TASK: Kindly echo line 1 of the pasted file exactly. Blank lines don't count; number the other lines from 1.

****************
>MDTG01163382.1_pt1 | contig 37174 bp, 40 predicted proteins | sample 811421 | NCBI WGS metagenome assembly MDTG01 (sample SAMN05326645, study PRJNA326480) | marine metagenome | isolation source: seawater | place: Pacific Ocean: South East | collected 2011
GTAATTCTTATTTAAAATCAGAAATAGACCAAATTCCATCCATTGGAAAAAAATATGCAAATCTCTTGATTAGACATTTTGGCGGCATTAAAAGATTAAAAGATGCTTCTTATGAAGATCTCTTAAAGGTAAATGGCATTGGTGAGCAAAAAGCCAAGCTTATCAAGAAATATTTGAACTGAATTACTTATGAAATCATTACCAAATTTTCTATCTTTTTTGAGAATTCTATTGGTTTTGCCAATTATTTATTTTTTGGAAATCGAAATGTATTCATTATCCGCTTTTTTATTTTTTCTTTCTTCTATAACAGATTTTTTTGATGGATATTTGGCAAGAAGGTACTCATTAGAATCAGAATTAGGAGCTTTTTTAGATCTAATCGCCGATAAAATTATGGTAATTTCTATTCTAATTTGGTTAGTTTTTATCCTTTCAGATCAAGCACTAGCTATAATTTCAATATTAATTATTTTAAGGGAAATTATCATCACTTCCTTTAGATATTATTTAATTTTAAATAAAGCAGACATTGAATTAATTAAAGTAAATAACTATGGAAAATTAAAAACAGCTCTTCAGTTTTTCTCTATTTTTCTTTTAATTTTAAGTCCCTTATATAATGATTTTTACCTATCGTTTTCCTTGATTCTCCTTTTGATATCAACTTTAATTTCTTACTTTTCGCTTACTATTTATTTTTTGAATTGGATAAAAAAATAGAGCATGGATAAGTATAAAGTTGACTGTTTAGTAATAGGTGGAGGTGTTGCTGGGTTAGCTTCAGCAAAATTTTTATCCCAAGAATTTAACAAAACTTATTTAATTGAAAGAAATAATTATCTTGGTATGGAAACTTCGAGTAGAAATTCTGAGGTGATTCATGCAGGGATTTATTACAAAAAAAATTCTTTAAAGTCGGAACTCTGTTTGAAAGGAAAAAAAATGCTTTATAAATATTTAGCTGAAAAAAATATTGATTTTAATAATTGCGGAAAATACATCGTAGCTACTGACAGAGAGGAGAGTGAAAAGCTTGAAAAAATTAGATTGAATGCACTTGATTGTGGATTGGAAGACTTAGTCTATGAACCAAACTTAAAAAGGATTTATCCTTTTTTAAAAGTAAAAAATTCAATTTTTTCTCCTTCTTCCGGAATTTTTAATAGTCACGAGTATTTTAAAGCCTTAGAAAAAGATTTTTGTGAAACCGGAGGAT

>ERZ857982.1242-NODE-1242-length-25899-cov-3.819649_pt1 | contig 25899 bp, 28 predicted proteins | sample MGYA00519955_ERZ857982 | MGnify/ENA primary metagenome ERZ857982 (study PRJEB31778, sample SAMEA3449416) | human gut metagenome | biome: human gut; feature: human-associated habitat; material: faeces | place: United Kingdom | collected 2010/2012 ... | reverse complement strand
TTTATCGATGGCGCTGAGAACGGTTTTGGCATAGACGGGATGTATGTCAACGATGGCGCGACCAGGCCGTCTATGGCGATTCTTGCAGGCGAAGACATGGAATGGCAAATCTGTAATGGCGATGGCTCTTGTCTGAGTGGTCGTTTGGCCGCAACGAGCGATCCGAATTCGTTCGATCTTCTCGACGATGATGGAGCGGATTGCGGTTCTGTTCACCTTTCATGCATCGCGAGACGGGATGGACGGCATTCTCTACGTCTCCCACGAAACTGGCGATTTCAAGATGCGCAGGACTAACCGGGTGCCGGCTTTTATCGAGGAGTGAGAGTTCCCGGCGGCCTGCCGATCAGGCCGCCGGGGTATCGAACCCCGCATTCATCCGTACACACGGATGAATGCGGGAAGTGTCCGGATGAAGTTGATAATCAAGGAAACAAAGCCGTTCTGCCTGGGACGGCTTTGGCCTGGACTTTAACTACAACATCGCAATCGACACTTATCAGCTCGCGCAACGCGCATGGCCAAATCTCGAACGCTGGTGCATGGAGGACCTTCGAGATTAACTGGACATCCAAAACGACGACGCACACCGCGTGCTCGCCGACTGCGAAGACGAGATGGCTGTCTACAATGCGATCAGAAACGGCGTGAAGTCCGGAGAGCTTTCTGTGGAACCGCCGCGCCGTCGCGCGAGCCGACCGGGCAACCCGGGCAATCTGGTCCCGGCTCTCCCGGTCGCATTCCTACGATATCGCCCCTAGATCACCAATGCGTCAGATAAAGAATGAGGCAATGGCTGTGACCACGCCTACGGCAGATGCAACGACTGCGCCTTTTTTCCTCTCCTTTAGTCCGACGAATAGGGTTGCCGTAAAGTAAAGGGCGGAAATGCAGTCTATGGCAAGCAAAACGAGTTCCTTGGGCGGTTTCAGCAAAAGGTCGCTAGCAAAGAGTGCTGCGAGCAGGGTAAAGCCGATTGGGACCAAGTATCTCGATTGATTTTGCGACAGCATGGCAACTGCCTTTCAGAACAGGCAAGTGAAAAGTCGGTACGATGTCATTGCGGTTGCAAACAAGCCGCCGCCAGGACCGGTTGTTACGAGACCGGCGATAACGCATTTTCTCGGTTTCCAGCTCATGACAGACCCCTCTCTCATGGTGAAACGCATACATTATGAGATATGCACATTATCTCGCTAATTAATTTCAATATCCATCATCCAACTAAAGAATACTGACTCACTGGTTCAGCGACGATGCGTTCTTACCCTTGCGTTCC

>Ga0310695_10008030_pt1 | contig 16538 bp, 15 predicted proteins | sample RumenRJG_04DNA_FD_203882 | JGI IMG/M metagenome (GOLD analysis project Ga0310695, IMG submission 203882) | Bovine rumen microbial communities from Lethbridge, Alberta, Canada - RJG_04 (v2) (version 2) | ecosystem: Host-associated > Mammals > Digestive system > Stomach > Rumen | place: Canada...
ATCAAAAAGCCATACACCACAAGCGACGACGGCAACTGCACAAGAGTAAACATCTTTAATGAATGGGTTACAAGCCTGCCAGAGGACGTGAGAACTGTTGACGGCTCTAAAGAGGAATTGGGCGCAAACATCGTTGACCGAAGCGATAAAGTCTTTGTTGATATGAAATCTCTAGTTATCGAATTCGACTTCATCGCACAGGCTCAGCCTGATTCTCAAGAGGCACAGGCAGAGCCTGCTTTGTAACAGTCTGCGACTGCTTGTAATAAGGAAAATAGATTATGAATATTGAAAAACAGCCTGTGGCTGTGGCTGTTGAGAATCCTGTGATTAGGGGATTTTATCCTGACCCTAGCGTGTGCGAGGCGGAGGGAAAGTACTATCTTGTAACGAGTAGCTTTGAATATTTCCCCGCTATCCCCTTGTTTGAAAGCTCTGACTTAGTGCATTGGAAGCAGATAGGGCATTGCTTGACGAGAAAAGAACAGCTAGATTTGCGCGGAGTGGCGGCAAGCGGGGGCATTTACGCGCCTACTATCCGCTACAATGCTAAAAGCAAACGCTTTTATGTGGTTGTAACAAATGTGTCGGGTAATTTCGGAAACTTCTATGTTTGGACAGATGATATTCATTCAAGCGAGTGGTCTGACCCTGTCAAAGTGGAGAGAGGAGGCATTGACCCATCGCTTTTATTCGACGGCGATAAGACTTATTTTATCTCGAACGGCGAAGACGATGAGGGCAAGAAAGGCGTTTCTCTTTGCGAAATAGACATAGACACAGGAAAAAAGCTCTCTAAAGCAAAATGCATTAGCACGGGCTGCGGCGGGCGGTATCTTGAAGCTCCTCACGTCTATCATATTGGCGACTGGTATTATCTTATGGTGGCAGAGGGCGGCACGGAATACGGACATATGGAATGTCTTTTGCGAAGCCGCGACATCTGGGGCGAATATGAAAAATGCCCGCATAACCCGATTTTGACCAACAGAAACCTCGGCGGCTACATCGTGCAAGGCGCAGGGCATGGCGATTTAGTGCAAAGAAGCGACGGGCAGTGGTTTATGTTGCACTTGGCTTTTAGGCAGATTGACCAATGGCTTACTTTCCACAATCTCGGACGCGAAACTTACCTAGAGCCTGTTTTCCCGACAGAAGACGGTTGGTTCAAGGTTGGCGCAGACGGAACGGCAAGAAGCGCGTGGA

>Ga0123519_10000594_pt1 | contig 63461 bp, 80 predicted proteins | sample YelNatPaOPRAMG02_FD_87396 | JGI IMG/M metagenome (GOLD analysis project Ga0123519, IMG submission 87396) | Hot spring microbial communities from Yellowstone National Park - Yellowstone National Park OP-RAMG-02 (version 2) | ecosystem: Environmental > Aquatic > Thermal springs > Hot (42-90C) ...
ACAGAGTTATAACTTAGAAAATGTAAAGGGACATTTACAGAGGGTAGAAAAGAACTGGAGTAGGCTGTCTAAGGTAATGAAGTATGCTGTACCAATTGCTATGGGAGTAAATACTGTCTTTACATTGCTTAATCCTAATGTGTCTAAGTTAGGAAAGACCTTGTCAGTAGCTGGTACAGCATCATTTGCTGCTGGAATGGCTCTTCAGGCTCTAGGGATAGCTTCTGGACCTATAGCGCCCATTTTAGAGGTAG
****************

>MDTG01163382.1_pt1 | contig 37174 bp, 40 predicted proteins | sample 811421 | NCBI WGS metagenome assembly MDTG01 (sample SAMN05326645, study PRJNA326480) | marine metagenome | isolation source: seawater | place: Pacific Ocean: South East | collected 2011